In Yi Yi, three generations of the middle-class Jian family go about the business of everydayness in high-rise Taipei: A wedding runs less than smoothly. A stroke fells Granny. An accidental flirtation with his old sweetheart upends the placidity of a middle-aged man’s marriage. A runty boy conducts an experiment, photographing the backs of people’s heads. Everywhere in this beautifully understated drama, the blessedness of ordinary people, as individuals and bound in clans, is knowingly, movingly conveyed.
The title of Taiwanese filmmaker Edward Yang’s subtle epic — a ”soap opera” that’s the opposite of soapy, for which Yang won the directing prize this year at Cannes — comes from the Chinese word for ”one.” And the English-export translation ”A One and a Two” gives a good sense of the movie’s gentle, dancerly lilt (these 173 minutes don’t drag, they waltz); it also suggests the director’s interest in the tensions between personal desires and group will. Yang (renowned for his 1991 critical favorite A Brighter Summer Day) moves so naturally and unshowily from character to character that each gets to come alive, but if there’s a showstopper, it’s young Jonathan Chang as the little picture-snapper, Yang-Yang. Like the filmmaker, the boy’s got a lovely gift for capturing what’s important, and forgiving what’s not. A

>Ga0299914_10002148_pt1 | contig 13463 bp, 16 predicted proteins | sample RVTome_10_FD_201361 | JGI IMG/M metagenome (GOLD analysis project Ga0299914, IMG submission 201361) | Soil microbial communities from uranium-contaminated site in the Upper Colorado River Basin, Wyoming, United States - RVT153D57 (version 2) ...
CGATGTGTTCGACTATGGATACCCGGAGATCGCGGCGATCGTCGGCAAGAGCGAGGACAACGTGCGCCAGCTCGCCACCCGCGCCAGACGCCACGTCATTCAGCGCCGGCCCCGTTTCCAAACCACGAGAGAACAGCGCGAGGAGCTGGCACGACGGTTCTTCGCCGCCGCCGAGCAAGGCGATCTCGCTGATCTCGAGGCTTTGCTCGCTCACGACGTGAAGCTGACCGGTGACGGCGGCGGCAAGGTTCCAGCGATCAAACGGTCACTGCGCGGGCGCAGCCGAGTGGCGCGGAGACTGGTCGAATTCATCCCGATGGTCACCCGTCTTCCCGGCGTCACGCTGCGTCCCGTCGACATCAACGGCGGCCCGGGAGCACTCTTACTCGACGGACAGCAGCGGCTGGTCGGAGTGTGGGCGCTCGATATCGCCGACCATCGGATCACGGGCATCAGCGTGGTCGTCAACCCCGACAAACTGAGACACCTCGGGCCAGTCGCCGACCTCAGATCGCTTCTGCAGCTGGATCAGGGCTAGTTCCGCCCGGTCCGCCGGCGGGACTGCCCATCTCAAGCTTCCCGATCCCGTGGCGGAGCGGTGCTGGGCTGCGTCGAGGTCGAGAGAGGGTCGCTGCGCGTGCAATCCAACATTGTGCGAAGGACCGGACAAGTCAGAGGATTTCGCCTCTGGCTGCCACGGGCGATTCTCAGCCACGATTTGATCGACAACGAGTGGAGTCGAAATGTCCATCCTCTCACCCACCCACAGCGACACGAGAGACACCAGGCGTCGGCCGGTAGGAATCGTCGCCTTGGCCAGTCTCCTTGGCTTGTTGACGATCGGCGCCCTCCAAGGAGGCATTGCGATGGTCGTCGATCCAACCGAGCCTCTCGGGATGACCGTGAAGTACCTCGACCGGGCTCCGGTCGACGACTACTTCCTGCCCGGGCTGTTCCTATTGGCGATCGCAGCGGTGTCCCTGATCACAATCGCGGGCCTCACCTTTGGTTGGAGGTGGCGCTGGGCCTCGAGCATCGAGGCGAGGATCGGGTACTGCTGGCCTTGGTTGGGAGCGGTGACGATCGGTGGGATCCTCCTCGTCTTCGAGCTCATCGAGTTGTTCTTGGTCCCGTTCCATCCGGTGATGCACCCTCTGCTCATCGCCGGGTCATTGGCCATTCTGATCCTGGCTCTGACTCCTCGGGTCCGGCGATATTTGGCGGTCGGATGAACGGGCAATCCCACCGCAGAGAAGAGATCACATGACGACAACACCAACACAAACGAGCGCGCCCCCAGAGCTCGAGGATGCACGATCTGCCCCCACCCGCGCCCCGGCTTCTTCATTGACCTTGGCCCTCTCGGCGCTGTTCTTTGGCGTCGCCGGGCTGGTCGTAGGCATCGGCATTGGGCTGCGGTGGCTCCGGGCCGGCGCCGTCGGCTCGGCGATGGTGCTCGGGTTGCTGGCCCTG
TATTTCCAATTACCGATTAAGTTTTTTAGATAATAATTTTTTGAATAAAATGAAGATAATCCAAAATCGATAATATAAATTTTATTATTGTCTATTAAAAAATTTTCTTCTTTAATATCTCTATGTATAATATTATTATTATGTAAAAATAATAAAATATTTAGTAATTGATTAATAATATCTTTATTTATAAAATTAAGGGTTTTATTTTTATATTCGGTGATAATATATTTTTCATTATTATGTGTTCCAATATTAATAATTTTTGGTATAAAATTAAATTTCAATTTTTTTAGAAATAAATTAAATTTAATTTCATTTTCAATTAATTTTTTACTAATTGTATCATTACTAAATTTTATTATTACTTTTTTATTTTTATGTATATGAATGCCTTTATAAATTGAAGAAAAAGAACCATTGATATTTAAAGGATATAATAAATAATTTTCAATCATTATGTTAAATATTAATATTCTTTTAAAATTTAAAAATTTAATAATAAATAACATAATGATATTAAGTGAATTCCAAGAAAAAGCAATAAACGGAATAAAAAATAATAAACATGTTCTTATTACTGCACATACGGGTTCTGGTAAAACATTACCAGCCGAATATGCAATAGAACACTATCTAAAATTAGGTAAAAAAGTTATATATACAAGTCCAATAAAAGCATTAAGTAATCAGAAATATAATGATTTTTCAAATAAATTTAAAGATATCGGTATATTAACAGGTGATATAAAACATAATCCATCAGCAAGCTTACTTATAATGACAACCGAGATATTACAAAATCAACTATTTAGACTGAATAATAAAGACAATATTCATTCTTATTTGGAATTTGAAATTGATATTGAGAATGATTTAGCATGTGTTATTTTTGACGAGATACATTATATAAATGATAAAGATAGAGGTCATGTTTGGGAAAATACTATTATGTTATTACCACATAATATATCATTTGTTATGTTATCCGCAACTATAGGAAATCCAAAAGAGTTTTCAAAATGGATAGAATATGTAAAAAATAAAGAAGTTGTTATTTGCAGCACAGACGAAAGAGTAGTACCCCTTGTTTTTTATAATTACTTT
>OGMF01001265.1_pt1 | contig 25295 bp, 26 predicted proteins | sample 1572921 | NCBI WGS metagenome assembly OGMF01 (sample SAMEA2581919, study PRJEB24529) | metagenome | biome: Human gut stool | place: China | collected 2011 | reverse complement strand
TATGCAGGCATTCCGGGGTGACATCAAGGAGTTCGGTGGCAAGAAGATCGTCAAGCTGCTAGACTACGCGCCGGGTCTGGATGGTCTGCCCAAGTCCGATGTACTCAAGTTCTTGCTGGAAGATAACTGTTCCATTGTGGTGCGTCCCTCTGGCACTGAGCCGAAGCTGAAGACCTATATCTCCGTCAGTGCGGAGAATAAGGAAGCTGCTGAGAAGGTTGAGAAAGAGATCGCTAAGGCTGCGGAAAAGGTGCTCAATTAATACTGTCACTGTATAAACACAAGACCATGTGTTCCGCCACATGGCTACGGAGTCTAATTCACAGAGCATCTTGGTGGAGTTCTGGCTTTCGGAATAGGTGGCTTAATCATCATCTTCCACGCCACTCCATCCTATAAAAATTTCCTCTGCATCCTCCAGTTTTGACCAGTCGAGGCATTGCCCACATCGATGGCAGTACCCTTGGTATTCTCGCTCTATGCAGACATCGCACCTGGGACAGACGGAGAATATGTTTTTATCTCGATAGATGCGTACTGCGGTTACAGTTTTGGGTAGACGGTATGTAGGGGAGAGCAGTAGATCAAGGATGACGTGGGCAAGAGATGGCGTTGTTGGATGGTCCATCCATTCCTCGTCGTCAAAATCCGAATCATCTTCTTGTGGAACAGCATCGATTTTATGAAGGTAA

Yi Yi (A One and a Two)